Jackson has been a boost to a bench unit that has been forced to redefine itself this season. He's also added a third ball-handler alongside Russell Westbrook and Kevin Durant who can create for himself and others.
But the playoffs are an entirely different beast.
Jackson has yet to play a single second of postseason basketball and there is no telling how the magnitude of the moment might affect him.
“I expect one heck of an experience,” Jackson said, seemingly unfazed at the thought.
He said he will manage the playoffs the same way he has managed the season. That includes playing relaxed and not putting pressure on himself to be perfect, something he has admitted to doing as a rookie.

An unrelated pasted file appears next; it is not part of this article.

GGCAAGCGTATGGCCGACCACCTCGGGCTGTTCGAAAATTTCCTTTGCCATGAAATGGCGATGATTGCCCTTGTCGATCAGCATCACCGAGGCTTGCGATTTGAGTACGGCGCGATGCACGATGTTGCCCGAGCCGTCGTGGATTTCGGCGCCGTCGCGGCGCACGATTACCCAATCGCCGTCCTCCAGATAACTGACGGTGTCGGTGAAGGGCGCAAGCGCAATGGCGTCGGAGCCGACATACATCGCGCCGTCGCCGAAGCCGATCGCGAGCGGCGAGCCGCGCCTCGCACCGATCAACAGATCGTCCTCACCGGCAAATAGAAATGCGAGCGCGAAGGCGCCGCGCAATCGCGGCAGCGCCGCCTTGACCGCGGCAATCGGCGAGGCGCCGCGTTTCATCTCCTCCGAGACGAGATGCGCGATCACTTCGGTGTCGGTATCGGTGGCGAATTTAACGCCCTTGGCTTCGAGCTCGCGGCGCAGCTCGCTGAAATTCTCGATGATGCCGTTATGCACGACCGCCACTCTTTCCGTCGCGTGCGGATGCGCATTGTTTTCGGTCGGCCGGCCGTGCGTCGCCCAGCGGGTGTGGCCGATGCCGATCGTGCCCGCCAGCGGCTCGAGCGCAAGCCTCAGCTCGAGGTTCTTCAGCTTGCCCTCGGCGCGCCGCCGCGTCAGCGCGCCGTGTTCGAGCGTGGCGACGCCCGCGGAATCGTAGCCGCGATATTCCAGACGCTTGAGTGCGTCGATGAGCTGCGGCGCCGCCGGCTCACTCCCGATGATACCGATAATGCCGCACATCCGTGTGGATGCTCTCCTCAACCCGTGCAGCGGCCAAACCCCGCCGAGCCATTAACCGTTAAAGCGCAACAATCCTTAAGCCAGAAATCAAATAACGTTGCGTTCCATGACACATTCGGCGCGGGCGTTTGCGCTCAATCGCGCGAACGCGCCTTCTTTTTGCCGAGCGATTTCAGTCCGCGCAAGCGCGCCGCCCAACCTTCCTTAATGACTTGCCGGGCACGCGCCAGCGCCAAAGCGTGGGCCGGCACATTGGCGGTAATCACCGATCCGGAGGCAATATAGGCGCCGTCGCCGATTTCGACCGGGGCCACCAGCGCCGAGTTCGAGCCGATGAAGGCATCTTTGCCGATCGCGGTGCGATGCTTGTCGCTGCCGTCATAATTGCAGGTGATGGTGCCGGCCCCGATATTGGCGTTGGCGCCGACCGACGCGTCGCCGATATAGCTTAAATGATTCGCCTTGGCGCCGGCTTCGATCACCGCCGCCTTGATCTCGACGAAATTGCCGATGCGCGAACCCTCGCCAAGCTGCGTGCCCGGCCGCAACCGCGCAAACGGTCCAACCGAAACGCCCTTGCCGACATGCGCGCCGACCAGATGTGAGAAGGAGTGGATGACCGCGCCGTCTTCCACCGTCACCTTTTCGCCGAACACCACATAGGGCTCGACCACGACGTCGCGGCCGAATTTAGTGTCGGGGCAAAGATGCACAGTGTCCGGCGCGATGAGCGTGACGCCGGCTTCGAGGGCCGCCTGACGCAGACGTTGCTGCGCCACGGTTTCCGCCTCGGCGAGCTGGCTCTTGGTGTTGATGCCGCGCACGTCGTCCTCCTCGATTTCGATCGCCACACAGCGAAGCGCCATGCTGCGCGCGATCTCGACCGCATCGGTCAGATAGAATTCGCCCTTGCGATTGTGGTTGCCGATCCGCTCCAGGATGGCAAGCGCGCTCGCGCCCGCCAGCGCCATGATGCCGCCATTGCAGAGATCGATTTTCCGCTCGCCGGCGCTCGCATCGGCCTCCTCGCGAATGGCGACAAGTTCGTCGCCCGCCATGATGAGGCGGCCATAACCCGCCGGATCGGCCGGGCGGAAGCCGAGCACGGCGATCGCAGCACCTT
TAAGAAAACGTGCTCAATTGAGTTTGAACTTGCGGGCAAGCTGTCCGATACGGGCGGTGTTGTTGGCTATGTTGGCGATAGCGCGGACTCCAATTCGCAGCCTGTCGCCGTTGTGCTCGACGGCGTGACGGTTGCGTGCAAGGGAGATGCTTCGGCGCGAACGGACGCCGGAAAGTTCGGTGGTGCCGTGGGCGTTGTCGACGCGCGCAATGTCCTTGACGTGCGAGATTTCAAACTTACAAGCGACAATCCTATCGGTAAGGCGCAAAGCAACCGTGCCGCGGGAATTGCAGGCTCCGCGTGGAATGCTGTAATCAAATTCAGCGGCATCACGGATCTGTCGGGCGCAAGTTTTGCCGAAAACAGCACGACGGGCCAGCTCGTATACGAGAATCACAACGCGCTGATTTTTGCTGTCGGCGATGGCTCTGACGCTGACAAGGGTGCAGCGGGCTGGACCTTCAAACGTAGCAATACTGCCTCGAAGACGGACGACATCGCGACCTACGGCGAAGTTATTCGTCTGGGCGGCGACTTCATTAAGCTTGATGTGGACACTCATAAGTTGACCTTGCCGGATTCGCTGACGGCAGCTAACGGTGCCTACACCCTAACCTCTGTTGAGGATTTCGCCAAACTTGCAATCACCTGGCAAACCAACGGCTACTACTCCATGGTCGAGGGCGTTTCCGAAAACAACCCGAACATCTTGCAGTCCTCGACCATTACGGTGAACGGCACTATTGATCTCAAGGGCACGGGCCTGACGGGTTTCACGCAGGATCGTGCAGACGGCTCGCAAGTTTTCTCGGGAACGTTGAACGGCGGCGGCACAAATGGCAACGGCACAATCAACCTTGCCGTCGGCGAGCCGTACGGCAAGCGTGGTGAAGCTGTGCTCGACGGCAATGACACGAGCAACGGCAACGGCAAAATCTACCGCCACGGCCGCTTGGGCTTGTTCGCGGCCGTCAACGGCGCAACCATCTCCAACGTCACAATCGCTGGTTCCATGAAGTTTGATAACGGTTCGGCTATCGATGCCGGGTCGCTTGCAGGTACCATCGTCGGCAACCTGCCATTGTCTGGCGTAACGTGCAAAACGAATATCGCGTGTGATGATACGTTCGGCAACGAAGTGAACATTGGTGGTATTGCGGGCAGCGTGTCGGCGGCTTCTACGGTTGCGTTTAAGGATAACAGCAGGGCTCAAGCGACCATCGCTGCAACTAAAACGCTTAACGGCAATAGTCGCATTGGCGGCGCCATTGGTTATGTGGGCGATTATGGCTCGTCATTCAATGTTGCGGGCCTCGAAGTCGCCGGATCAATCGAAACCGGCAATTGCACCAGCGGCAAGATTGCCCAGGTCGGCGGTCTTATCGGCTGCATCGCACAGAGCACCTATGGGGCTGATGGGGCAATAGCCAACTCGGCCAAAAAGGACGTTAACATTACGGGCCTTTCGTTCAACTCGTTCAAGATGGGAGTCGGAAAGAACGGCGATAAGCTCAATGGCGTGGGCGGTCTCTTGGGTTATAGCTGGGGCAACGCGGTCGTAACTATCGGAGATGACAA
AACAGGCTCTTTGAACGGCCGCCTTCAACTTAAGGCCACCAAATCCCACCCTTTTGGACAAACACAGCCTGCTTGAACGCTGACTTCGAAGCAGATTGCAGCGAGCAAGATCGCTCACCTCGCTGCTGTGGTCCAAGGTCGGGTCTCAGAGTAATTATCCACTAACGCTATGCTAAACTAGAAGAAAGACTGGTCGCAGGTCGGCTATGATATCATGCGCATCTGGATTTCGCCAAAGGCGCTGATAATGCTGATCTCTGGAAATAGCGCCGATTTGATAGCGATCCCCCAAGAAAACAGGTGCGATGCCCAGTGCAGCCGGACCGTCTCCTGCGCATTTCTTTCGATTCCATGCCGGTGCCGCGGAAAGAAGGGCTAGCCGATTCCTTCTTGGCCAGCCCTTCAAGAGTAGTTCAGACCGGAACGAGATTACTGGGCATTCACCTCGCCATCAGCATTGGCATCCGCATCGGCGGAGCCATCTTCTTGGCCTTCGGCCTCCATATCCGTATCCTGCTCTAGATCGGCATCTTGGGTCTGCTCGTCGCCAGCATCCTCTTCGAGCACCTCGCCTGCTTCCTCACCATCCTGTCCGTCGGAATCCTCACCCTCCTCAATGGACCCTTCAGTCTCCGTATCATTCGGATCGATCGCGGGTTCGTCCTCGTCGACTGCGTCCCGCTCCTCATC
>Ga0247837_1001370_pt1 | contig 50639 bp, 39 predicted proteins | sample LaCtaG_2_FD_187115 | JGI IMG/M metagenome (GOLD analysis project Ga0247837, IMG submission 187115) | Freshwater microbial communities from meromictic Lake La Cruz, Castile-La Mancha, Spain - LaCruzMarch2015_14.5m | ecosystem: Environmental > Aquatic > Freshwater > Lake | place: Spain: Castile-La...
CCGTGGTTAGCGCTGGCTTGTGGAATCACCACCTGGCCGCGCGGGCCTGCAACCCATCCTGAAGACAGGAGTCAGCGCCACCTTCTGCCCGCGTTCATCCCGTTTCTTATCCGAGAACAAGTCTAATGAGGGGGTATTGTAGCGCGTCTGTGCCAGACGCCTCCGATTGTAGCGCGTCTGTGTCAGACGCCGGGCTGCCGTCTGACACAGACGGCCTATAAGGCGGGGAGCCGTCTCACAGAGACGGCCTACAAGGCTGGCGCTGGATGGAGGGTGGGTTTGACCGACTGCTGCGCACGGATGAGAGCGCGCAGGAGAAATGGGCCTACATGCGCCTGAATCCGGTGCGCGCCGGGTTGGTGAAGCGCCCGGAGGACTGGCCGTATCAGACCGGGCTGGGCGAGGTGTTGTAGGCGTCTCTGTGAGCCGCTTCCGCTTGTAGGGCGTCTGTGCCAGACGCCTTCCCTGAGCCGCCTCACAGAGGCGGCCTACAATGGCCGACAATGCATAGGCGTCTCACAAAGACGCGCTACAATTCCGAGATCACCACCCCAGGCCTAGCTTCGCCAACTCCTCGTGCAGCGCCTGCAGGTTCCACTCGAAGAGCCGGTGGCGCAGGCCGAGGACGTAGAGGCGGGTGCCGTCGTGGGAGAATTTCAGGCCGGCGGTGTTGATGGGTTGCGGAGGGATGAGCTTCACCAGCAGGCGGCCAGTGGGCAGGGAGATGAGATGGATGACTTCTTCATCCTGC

“It's definitely a challenging position being a backup point guard,” Brooks said. “And in the playoffs we know everything is magnified. But I think he's done a good job of putting himself in the position to get better.”
Jackson won't have to look far for advice should he need it. His backcourt mate, Kevin Martin, was in the same position that Jackson is now. Like Jackson, Martin played only 45 games as a rookie. But he was called into action in the playoffs as a second-year player with Sacramento. Martin played six games in the 2006 playoffs, starting one, and averaged 13.2 points and five rebounds in 32.8 minutes.
“I think pressure is what you make of it,” Martin said. “To me, it was just another basketball game. I really didn't look into it too deep. You just go out there and play your game.”
That's what Jackson will try to do.
“I'm just ready to go and have fun, play and compete each game,” he said. “I'm just trying to get better. Whatever it takes for my team to win I'm just going to try to help them out and do my part.”